Reclaiming the lost Buddhist legacy
In a quiet corner of the city, scholars from across Asia will come together to reclaim our Buddhist legacy.mumbai Updated: Jan 04, 2010 01:15 IST
In a quiet corner of the city, scholars from across Asia will come together to reclaim our Buddhist legacy.
They are rendering, for the first time, two important Buddhist texts — the Mahamegha Sutra and a meditation manual by Kumarajiva, the son of a monk, whose translations of Buddhist texts spurred the spread of Buddhism in China — in English so that Indians can have access to it.
These texts were first written in Sanskrit and as Buddhism spread across Asia they were translated into Chinese, Tibetan and Japanese. But the original Sanskrit text is now lost and only the translations exist.
“Today, we don’t have access to what was ours to begin with,” said Dr Sankarnarayan, head of the KJ Somaiya Buddhist Centre that is coordinating these projects. “By rendering them in English and publishing them, a lot more people can understand the roots of Buddhism.”
These projects were taken up last year and scholars from the Benaras Hindu University and Kushu Ryukoku College in Japan will be part of the project.
Across the world, Buddhist texts are being translated into English.
Robert Thurman, JeyTsong Khapa Professor of Indo-Tibetan Buddhist Studies, Columbia University, said, “The recovery of these texts into English couldn’t be more important for India and the world.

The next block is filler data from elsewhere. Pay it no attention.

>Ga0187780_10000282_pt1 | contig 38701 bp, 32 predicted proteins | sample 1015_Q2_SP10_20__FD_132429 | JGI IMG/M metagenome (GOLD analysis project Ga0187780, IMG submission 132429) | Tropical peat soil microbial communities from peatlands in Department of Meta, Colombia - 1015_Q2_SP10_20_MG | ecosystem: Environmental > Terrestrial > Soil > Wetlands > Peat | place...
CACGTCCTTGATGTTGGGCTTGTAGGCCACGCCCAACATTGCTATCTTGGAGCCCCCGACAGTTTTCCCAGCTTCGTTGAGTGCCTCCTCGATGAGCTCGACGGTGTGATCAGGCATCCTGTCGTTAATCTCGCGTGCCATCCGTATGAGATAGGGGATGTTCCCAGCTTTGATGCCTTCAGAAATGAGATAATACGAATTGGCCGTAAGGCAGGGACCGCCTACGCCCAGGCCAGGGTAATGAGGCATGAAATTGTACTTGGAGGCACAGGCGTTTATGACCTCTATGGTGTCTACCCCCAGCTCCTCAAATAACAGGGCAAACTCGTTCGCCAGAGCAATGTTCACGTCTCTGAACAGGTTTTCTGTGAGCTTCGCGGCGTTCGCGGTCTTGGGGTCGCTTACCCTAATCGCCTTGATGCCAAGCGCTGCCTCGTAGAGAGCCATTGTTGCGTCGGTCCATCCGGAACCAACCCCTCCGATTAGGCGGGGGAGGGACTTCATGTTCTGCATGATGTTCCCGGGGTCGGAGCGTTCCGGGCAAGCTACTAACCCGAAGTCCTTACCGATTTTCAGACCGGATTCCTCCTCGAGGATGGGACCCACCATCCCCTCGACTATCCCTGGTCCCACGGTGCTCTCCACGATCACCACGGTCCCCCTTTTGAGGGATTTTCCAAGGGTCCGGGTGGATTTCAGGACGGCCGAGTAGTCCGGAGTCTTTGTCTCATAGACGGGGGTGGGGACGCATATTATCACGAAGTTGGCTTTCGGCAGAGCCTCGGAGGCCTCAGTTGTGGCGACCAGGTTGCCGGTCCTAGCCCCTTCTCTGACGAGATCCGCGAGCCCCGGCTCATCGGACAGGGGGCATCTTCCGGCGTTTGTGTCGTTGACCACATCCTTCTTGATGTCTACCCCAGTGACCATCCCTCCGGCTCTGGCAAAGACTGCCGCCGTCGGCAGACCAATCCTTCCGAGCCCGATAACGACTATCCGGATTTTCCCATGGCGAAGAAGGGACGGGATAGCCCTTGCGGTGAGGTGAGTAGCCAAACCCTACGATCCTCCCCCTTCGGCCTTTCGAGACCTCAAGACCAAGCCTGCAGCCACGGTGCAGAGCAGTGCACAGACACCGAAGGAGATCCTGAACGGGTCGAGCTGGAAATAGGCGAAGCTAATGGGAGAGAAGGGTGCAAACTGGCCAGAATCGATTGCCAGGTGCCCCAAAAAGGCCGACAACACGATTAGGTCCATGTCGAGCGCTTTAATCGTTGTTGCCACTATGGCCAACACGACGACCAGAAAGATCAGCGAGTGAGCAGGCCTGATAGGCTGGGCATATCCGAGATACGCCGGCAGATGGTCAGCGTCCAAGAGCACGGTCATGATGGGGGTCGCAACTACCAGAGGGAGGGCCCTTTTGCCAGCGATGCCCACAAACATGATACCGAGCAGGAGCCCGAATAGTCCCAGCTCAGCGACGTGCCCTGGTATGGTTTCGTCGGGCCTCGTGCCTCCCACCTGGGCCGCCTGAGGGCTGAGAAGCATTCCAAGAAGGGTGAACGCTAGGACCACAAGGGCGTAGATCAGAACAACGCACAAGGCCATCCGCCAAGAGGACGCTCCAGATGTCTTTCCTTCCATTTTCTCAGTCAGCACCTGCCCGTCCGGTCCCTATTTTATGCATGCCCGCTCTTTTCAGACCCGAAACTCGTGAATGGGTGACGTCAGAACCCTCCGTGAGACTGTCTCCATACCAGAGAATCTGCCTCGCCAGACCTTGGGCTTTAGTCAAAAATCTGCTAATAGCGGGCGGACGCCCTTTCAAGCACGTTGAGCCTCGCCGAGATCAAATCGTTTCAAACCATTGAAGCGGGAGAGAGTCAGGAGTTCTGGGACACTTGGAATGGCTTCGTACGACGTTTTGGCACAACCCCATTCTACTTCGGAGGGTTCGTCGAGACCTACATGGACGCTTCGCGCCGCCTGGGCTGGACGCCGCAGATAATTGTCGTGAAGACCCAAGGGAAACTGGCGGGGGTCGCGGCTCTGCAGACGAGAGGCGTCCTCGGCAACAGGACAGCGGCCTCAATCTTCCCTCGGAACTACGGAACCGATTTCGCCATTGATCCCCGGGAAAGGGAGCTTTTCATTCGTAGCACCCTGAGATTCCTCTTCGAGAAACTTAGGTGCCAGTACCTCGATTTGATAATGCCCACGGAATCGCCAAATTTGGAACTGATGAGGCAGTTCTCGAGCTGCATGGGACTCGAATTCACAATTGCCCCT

They record the knowledge and aspiration of millions of people from the golden age of classical India, when Buddhist universities and communities constituted a major component of the Indian civilization,” said the father of Kill Bill star Uma Thurman.
“The awareness of this component was lost to India for over a thousand years because of various foreign invasions and destruction of great universities such as Nalanda, Vikramashila and Otantapuri. I am sure the various translations of Buddhist texts across the world will eventually be considered among the greatest scholarly projects of the 20th-21st centuries.”
These texts are very relevant in today’s world. For example, the Mahamegha Sutra, was recited when there was a famine in Kanchipuram in south India.
“The text helps people deal with the havoc of a natural calamity and the loss people feel. It explains that these calamities are part of the balance of nature and each individual is part of the universe and will go back to it. These teachings are relevant to the present day where the world is fraught with calamity,” added Sankarnarayan.